Musings of a #PhDMama

From time to time, I expect to reflect via this blog on the experience of being a mother and PhD student (which comes first..?). I found out I was going to be a (first-time) mother on a long 17 hour layover in the Singapore airport from Japan en route back to my home in Nairobi. I sent a whatsapp image of the pregnancy test results to my husband who was just waking up in Nairobi. “Have you seen the picture I sent you?!” I asked him on Skype via the airport WiFi. He hadn’t and as soon as he did, as he recalls, he started running / pacing around the house (he’s an Enneagram type 5 / INTJ ; those of you who are into that might get a better sense of him :). Meanwhile, I was frantically googling… “starting PhD while pregnant?” “PhD while pregnant?” Surprisingly (and of not much consolation while I was in SIN), there is little information out there other than one or two forum posts and a couple of books. And many were from students in the “hard” sciences which I found hard to relate to… Why don’t social science mamas talk about their experiences more?

Long story short (I’m sure I’ll reflect more down memory lane in future posts), husband and I (and 6 suitcases filled to the brim) moved across the Atlantic ocean from Nairobi, Kenya to Irvine, California (USA) while I was 17 weeks pregnant.

I started the PhD program around 21 weeks pregnant and finished my first quarter nearing to pop. My son was born on December 30, 2015 and I continued the next quarter on January 4, 2016 with the rest of my cohort. Interestingly (and unpremeditated), I took my first feminist theory class that quarter, my first quarter as a PhDMama…

Not only is the experience of growing into motherhood one that is in and of itself interesting to reflect on, witnessing and guiding my very special little child on his own journey of life has and continues to be full of learning/teaching moments for us both.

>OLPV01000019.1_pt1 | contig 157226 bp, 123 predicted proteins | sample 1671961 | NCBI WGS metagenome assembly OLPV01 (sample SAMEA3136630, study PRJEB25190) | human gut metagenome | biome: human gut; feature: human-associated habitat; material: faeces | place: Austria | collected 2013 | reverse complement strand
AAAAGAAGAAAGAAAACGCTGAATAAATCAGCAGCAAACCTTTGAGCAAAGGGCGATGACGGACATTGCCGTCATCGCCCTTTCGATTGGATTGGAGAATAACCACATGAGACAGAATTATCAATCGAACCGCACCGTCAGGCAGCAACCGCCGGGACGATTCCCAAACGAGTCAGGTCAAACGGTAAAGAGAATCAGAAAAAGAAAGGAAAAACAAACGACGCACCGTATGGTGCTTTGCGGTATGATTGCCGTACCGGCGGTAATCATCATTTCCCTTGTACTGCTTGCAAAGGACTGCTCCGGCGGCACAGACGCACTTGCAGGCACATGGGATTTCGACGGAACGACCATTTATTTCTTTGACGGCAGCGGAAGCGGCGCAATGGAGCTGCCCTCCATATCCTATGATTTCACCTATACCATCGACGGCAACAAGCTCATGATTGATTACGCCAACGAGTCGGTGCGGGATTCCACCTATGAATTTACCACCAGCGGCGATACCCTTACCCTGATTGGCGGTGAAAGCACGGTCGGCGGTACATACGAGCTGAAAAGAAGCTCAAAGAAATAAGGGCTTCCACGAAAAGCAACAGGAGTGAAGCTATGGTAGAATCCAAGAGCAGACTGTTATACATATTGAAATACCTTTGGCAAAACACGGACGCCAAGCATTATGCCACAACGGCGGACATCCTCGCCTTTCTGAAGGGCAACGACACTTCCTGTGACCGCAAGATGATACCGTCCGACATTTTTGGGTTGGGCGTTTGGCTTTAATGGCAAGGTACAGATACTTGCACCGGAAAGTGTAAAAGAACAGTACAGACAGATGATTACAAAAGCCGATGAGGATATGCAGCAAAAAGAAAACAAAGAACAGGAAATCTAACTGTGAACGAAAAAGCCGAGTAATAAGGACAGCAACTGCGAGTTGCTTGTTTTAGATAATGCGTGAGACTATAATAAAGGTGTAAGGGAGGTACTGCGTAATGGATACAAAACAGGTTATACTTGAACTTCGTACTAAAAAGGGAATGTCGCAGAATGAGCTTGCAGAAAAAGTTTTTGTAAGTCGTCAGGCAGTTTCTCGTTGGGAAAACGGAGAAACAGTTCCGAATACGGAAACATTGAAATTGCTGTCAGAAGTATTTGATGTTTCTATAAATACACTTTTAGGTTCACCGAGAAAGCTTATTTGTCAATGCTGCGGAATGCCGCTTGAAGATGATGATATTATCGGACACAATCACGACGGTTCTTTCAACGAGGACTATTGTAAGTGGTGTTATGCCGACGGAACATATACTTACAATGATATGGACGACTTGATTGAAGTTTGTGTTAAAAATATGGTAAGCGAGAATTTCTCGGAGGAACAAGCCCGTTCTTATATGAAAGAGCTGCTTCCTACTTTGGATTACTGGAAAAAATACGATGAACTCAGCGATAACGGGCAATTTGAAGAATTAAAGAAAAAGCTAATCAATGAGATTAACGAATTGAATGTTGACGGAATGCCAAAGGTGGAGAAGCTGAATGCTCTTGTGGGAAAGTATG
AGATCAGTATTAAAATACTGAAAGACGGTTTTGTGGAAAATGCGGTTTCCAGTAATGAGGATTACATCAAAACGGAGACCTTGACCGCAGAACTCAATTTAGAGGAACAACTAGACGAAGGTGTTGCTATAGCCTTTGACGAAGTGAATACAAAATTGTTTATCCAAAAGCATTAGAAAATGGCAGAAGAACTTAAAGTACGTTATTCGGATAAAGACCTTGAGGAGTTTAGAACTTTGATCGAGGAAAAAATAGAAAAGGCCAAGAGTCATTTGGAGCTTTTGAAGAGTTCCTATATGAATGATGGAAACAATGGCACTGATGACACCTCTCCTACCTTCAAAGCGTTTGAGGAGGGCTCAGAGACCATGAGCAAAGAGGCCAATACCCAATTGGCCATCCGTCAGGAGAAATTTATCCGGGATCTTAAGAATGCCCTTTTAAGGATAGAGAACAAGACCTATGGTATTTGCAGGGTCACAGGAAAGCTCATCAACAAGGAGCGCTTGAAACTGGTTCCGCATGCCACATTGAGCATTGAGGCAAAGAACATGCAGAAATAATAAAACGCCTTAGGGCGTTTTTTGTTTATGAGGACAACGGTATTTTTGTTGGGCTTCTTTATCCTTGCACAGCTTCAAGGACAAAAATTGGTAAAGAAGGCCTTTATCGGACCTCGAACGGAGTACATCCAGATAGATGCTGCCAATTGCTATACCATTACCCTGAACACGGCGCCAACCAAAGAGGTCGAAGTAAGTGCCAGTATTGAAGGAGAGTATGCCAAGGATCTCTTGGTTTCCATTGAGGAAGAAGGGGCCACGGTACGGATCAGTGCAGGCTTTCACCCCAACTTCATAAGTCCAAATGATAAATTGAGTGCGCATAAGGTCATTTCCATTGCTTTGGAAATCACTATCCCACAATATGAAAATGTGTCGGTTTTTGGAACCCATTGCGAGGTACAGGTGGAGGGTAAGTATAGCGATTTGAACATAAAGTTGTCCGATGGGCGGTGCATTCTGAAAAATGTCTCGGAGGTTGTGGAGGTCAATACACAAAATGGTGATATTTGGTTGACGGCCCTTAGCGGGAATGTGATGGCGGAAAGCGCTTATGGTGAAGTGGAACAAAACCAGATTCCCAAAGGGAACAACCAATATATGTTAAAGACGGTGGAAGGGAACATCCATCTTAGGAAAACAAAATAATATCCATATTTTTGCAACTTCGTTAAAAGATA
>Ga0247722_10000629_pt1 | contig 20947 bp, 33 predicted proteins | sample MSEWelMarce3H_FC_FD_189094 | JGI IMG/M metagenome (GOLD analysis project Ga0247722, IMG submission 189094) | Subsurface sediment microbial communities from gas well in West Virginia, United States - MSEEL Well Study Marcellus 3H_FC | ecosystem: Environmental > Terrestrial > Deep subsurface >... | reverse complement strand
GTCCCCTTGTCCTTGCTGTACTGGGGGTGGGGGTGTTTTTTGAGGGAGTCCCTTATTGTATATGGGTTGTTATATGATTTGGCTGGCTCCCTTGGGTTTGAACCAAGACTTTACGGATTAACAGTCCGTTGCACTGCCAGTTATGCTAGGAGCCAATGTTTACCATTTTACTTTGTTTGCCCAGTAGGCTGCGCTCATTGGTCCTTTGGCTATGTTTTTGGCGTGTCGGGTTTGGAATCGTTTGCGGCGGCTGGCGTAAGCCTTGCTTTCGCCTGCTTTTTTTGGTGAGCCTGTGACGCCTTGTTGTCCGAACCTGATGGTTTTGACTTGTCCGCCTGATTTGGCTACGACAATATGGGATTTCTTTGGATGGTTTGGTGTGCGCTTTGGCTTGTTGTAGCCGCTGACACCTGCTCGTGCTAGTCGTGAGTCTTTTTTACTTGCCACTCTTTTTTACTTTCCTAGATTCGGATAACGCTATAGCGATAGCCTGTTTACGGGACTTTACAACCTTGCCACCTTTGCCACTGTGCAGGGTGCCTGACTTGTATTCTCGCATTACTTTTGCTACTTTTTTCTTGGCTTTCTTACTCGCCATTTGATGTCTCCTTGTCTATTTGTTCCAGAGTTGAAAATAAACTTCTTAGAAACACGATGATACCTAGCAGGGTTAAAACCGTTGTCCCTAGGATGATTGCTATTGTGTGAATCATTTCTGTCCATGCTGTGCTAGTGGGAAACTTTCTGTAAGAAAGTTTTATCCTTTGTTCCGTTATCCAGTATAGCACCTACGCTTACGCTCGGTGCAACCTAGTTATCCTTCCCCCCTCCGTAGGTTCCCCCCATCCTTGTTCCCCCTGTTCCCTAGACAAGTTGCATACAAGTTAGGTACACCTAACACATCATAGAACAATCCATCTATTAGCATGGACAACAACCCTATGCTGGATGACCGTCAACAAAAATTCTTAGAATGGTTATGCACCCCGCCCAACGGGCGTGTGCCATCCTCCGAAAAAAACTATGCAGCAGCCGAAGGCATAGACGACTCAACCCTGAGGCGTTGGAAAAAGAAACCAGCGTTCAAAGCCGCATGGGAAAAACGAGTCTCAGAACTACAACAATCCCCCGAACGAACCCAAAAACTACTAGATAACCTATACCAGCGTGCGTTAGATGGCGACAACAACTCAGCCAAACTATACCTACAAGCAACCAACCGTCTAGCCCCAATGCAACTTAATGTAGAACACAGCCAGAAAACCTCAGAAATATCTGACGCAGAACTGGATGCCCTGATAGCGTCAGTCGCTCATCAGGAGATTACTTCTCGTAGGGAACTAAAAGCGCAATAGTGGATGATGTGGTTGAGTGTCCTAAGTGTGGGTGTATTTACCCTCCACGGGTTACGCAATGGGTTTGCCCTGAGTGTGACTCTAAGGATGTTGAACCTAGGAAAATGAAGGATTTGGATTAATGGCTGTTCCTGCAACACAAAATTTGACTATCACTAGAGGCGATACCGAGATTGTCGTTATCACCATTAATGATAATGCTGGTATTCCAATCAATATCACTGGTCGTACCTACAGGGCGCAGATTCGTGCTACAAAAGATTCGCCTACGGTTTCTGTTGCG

My son, I’ll refer to him as DD, is an embodiment of the complex questions I have about identity and culture. As a mixed race child of parents from widely different backgrounds, figuring out what to explicitly teach him about himself, his cultures, and the world(s) is quite a trip. As a student of anthropology I think I am especially aware of how he is being socialized by me and everything/one around him. Being with him teaches me even more about what it means to do research because he is researching every day/every moment! Ethnographers are constantly trying to relearn the world and “make the familiar strange and the strange familiar” but in some ways, these methods expect one to have already a particular pre-formed worldview (that is shaped by our sociocultural and material environment, among other things). But being with my son (almost 21 months), lets me see what it is like when one *doesn’t* have a pre-formed worldview. In other words, having a first-hand look at the first-time formation of one’s perspective from a “blank slate” if you will…

Observing my son observing the world around him makes me reflect on how humans develop awareness of ourselves and the world. With Dedan traveling and developing strong social and linguistic ties around the world [we are (trying!) to teach him Japanese, Kiswahili and English], I am so curious about the shaping of his future perspective (and what that will mean for him if he, say becomes an anthropologist).

It’s 1 AM and this #PhDMama needs to sleep because my ever reliable alarm clock, aka DD, will be awake in 4 hours!

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